Parenting columnist Joanne Kates is an expert educator in the areas of conflict mediation, self-esteem and anti-bullying, and she is the director of Camp Arowhon in Algonquin Park.
When you think it’s finally gotten easier, you’ve got it right, parenting throws another curve. It’s always like that. Hard.
Just when we thought the nicotine monster was licked, here comes Juul. And not only does it come, but e-cigarettes are believed to be causing serious, sometimes fatal, lung diseases. And we thought we had kids’ lungs protected because with so much education in schools about the dangers of cigarette smoking, it had declined dramatically among young people.
We’re not collecting data about vaping in Canada (as per usual) but in the U.S., 21 per cent of high school students vape. From 2017 to 2018 e-cigarette use increased 79 per cent among high school students in the U.S.: 79 per cent! And still rising.
Even minus the lung disease issue — which is terrifying — there’s a problem here. Vaping is a lifestyle for teens. It’s much more to them than a cute little battery-operated toy. Vaping has become a signifier of coolness — precisely the way smoking cigarettes made you cool till the 1980s. Like so many things teens love to do, the herd has adopted vaping. And we know the herd talks louder than parents. So the cool factor is our primary problem.
Problem two is addiction. We were lulled into believing that vapes were safer than cigarettes because users don’t inhale smoke into their lungs, but rather vapour. Nice job on that one, Juul Labs. What we forgot (again, thank you Juul ads) was that even if people vape nicotine, they still get addicted to it.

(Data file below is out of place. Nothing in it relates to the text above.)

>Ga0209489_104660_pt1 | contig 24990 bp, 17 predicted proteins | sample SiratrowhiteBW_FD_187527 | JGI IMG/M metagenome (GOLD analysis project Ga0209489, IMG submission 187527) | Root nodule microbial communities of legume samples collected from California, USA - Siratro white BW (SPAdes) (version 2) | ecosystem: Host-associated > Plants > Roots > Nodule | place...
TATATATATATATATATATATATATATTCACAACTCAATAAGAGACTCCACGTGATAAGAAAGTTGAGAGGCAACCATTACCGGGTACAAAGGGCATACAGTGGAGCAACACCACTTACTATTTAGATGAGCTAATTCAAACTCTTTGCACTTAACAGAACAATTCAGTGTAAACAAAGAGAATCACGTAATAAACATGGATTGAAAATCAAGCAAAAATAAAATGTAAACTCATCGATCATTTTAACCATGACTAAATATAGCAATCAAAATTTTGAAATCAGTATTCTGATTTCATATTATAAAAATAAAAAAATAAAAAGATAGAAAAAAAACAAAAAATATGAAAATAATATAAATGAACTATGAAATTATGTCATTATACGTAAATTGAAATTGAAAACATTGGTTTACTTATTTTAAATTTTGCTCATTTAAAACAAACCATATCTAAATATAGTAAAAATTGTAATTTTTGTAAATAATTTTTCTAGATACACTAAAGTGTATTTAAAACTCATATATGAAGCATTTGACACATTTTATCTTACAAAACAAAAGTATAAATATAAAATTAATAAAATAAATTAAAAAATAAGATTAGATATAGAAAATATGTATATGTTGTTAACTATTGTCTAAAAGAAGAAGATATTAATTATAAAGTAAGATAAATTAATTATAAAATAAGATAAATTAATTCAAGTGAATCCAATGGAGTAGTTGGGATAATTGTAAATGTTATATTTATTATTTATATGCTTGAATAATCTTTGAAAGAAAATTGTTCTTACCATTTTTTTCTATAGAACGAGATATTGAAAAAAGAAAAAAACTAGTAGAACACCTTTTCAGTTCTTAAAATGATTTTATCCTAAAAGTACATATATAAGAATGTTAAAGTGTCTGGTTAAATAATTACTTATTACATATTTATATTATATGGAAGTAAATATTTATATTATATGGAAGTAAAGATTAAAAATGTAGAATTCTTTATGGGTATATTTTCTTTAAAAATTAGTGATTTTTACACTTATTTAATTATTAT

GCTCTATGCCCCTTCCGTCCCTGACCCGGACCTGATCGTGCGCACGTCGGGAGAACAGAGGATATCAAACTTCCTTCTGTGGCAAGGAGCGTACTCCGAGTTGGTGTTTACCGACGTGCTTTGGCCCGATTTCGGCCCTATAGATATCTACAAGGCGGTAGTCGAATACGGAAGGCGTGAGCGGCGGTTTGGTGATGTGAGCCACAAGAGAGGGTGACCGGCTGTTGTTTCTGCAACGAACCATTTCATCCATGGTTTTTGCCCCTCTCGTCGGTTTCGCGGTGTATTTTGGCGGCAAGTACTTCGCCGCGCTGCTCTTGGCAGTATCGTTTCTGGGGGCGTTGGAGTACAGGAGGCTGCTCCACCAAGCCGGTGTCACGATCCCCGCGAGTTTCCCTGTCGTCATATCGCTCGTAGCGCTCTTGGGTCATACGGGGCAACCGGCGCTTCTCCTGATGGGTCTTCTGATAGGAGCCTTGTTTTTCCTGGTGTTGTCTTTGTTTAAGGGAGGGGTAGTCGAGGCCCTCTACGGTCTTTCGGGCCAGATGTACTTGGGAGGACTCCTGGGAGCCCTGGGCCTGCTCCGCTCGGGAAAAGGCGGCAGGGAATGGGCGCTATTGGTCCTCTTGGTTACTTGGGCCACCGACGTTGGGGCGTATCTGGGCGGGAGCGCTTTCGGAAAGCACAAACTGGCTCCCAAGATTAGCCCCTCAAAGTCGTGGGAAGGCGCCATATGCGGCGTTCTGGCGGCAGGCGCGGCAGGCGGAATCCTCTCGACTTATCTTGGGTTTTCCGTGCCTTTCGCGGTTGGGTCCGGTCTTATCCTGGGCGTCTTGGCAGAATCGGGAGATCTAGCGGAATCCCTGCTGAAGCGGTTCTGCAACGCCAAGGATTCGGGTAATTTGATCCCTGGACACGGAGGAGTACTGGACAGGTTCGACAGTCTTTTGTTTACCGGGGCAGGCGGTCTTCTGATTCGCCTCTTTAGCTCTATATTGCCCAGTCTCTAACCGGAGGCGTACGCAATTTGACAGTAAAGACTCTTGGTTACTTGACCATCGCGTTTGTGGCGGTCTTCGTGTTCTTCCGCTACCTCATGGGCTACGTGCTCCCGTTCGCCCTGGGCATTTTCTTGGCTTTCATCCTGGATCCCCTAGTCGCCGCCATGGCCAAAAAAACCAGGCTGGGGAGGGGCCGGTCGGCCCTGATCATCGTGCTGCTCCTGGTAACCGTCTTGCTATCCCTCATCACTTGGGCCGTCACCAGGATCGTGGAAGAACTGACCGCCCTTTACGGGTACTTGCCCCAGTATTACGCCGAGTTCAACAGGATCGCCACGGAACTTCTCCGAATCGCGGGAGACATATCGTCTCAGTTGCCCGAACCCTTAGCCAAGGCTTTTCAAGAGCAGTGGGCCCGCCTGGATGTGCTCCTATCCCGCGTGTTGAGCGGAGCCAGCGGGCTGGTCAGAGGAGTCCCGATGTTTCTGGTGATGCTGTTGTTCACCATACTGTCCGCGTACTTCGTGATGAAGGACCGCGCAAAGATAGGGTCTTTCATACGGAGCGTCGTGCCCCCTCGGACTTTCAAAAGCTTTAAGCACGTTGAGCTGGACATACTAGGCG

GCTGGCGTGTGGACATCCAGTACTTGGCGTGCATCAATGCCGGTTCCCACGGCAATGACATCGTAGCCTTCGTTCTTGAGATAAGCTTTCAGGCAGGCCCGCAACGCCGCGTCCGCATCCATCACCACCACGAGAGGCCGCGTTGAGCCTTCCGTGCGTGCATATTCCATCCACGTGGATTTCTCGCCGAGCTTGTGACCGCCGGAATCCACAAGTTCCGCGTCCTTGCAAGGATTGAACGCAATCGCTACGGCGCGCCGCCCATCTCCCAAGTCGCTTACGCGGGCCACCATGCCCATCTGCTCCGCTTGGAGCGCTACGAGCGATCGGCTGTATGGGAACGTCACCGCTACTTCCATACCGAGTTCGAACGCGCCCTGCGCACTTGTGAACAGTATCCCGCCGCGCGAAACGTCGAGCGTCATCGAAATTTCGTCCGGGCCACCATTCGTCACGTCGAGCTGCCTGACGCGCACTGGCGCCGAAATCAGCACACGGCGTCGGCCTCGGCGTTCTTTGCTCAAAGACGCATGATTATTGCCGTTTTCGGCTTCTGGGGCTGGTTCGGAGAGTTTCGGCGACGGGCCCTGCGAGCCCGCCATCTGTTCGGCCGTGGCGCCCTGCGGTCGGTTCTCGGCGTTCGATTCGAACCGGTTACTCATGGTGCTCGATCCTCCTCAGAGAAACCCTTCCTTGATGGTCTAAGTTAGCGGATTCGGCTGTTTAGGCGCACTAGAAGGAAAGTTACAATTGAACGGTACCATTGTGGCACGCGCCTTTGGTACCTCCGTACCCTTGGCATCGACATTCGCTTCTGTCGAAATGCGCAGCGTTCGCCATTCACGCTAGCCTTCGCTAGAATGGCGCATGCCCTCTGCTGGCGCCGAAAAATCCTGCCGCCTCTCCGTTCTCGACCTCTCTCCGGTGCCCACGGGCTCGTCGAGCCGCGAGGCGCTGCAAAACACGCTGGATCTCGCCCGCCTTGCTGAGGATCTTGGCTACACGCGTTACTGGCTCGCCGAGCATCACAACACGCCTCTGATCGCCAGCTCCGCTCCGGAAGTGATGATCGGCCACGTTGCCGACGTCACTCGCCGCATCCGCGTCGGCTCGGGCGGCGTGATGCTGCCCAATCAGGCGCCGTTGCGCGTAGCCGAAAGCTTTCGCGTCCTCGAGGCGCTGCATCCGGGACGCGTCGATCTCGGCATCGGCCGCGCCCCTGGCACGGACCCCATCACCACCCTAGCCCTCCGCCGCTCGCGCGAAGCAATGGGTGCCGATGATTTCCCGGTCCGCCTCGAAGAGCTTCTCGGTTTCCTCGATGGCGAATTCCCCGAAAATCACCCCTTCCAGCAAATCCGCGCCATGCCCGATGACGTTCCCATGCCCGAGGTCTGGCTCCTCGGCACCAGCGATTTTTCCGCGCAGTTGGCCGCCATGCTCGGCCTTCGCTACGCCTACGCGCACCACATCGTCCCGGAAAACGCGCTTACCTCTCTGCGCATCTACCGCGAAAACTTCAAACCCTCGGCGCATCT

In principle, addiction is a bad thing. In practice, it’s become pernicious.
Schools are up in arms about vaping because kids are doing it all the time. Teachers are saying that kids are so addicted they can’t go 15 minutes without a hit — so they sneak it in school. Kids are standing binders up on their desks and vaping behind them. Stashing the vape in their sleeves and vaping in class, exhaling back into their sleeves. Hiding them in pencil cases, sweatpant waistbands, bras and headbands. And taking a hit when the teacher isn’t looking, knowing that the vapour they exhale dissipates fast. And because they need it: this is what nicotine addiction looks like.
So many kids are vaping in school washroom cubicles that some schools are taking the doors off the cubicles. Some schools are so tired of the sleeve trick that they’re making students roll up their sleeves to the elbow before entering school. Royal St. George’s in Toronto is so fed up that it’s established a “no vaping zone” from Dupont to Bloor Street.
The question for parents is this: How do we keep our kids safe from nicotine addiction delivered in a too-cool pen?
The answer, as usual, is that prohibition won’t work. It sets up the us-against-them dynamic that causes teens to lie to us to protect their habit. At which point there’s no conversation.
To create the conversation about vaping, use three times as many questions as statements: Try these: What do you think about vaping as opposed to smoking? Is it better? Is vaping fun? Do people think it’s cool? How about the problems with it? Can you get addicted to nicotine? Is that scary? What do you think about all that?
As for preaching about the dangers of vaping: Resist, resist, resist. Of course you’d be right, but our parenting goal is not to be right. It’s to be heard. And the irony of that goal is that it is best attained by doing more listening than speaking.